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Mitchell Langbert

The 2009 Compensation Rollercoaster

What will 2010 bring?

December 17, 2009
by Mitchell Langbert, PhD

Recession, deflation and inflation together with historic Presidential and Congressional regime change switched on a compensation and benefits roller coaster ride this year that makes Coney Island’s Cyclone look tame.  New regulations were passed; raises were frozen and unfrozen; the automobile industry faced dramatic pay cuts and layoffs; the largest government intervention in American business history (of the banking industry) has fueled public criticism of Wall Street; an ongoing executive compensation drama continues to arouse public concern; and recent graduates have seen stagnant wages. If that’s not enough, the largest healthcare reform proposal since 1994 is under debate. If a psychic had predicted any of this in mid-2008 no one would have believed him. But then again, no one would have believed the collapse in stock prices last year either.

New Regulation

In January, the brand new Democratic-controlled Congress pushed through the Lilly Ledbetter Fair Pay Act, which amended the Civil Rights Act so that the 180-day statute of limitations for filing an equal-pay lawsuit regarding pay discrimination resets with each paycheck. On July 24, the last of three increases in the minimum wage under the Fair Labor Standards Act (FLSA) that were first passed in 2007 went into effect, with the minimum wage increasing to $7.25. Pundits were expecting Congress to pass additional legislation that has yet to materialize, such as the organized labor-supported unionization card-check bill. President Obama has not moved as quickly on this idea as labor leaders had hoped and some tension may be accruing in the labor-Obama relationship as a result.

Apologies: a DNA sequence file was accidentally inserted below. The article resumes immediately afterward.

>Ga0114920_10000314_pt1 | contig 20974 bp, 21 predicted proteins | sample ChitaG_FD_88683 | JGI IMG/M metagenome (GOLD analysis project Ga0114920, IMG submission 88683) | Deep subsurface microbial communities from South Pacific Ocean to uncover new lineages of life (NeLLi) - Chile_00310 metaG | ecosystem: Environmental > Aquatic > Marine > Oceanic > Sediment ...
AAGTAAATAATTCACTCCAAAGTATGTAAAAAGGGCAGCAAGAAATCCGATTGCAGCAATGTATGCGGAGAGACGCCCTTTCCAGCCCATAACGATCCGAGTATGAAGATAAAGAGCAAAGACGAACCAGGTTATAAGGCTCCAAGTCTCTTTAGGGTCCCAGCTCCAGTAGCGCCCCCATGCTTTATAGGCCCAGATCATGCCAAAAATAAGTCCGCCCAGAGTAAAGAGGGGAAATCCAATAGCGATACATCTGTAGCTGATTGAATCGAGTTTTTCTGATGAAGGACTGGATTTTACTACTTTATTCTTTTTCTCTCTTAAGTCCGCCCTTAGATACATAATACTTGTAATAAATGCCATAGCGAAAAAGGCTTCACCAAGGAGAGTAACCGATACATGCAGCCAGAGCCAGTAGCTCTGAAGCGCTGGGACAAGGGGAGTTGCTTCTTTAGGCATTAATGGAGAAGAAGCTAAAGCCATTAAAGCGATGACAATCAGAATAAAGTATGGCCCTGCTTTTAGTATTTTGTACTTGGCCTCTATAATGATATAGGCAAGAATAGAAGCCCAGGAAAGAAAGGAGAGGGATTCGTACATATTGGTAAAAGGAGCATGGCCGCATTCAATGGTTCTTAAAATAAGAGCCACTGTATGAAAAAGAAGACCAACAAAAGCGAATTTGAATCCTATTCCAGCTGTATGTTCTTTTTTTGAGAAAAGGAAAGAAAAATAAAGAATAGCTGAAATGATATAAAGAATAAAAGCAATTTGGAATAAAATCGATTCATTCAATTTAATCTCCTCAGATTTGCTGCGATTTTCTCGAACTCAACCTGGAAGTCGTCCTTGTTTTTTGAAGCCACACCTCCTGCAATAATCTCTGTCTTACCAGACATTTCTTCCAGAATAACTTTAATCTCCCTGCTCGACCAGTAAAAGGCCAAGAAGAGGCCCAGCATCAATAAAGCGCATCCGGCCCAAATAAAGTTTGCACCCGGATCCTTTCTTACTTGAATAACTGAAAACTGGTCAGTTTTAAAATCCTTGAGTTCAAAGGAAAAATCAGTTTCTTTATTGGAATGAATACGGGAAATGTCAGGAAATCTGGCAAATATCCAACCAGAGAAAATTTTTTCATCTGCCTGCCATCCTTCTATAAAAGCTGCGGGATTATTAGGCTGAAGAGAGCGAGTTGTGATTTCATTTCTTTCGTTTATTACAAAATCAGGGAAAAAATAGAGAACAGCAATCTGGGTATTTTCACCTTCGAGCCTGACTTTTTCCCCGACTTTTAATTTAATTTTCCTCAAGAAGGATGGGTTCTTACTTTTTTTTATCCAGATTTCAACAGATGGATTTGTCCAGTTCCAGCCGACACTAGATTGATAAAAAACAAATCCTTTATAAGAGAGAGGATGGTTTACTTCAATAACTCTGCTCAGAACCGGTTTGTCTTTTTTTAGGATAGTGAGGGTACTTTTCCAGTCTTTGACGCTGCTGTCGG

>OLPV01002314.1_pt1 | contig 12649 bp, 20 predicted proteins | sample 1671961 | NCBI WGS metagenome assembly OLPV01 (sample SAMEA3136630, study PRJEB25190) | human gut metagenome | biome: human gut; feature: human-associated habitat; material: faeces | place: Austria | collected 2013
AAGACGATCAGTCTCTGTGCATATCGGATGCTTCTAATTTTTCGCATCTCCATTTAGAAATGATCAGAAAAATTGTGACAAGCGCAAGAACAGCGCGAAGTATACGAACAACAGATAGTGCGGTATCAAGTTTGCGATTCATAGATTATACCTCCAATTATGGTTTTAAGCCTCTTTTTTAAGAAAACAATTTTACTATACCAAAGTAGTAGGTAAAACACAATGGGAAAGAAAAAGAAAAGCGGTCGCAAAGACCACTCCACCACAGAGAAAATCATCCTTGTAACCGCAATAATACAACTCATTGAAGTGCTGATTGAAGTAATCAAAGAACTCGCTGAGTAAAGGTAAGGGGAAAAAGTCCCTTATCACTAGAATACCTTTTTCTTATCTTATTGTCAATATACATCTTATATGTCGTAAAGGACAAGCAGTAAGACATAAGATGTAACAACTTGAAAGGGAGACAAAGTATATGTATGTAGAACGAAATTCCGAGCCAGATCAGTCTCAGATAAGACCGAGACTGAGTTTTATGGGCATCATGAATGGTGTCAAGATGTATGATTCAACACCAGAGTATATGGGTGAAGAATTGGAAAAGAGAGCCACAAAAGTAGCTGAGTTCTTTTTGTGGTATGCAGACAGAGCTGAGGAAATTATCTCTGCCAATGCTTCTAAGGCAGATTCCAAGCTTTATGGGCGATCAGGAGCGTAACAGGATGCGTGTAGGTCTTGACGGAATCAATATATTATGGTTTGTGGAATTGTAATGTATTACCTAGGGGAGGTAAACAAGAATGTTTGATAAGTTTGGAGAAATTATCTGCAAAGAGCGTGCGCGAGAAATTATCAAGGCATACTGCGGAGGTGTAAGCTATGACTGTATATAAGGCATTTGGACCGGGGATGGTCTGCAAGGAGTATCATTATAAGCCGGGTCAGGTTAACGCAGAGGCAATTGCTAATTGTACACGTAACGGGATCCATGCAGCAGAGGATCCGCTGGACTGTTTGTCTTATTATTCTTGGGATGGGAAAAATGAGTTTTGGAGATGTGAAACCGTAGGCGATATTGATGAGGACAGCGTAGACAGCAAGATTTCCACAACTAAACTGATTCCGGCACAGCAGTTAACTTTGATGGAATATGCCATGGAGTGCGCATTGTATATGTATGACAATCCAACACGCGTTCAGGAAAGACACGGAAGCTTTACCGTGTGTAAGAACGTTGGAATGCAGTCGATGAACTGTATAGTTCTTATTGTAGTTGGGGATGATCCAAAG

Layoffs, Wage Cuts and Freezes, Oh My

Organized labor and the political left have been frustrated because of wage cuts imposed on auto workers at Chrysler and General Motors at the Obama administration’s insistence.  In November 2008 Bloomberg had reported that the United Auto Workers Union had agreed to cut new worker pay in half and terminate their defined benefit pensions, but was resisting additional cuts. In February 2009, General Motors announced a 14 percent  white collar headcount reduction, reducing the number of its white collar jobs to 63,000, with about 12 percent of its 29,500 US salaried jobs being eliminated. Thus, rank-and-file UAW employees at Evansville, IN-based Pittsburgh Glass Works, which makes auto glass, who were working at a plant running at 15 percent of capacity, accepted significant wage cuts, according to Indiana Economic Digest.

Some federal government employees suffered as well. The federal government froze locality pay. Locality pay is pay over the base federal rate in geographic regions with high living costs. In August, President Obama wrote to Speaker Pelosi that he would reduce pay increases of federal workers to 2.0 percent from 2.4 percent because of the federal budget deficit.

But during the year the wage cyclical began to shift. In July, the Society for Human Resource Management's (SHRM’s) website ran an article about lifting pay freezes, noting the problem of staggered salaries for pay equity. In early October, SHRM noted that employers were preparing to award merit increases of approximately three percent. Also in October, the Watson Wyatt (PDF) consultancy announced that half of respondents to a survey planned to reduce hiring freezes by next April; employers were increasingly reversing reductions to 401(K) matches; and almost all companies were making offers to applicants. About half of large U.S. companies that froze salaries in 2009 were planning to end the freeze.

Executive Pay

There have been executive pay cuts, but criticism of executive pay continues. At Ford, in February 2009 Bill Ford and CEO Alan Mulally cut their salaries by 30 percent. General Motors (GM) had similar cuts. But this was insufficient for GM. In October, Elizabeth Warren, chair of the Troubled Asset Relief Program (TARP) bailout fund, announced on National Public Radio reported that executives of firms that took government money would have to cut their total pay in half and reduce base compensation by 90 percent.

Cuts were not limited to firms on the government dole or in beleaguered industries. Hewlett Packard’s Mark Hurd cut his pay by 20 percent because first quarter profits had fallen by 13 percent.

Not surprisingly, firms like General Motors have begun to have trouble recruiting senior executives because of the steep cuts. At GM, pay for its chief financial officer was capped at $500,000 and the firm has been having trouble recruiting a new CFO, according to USA Today.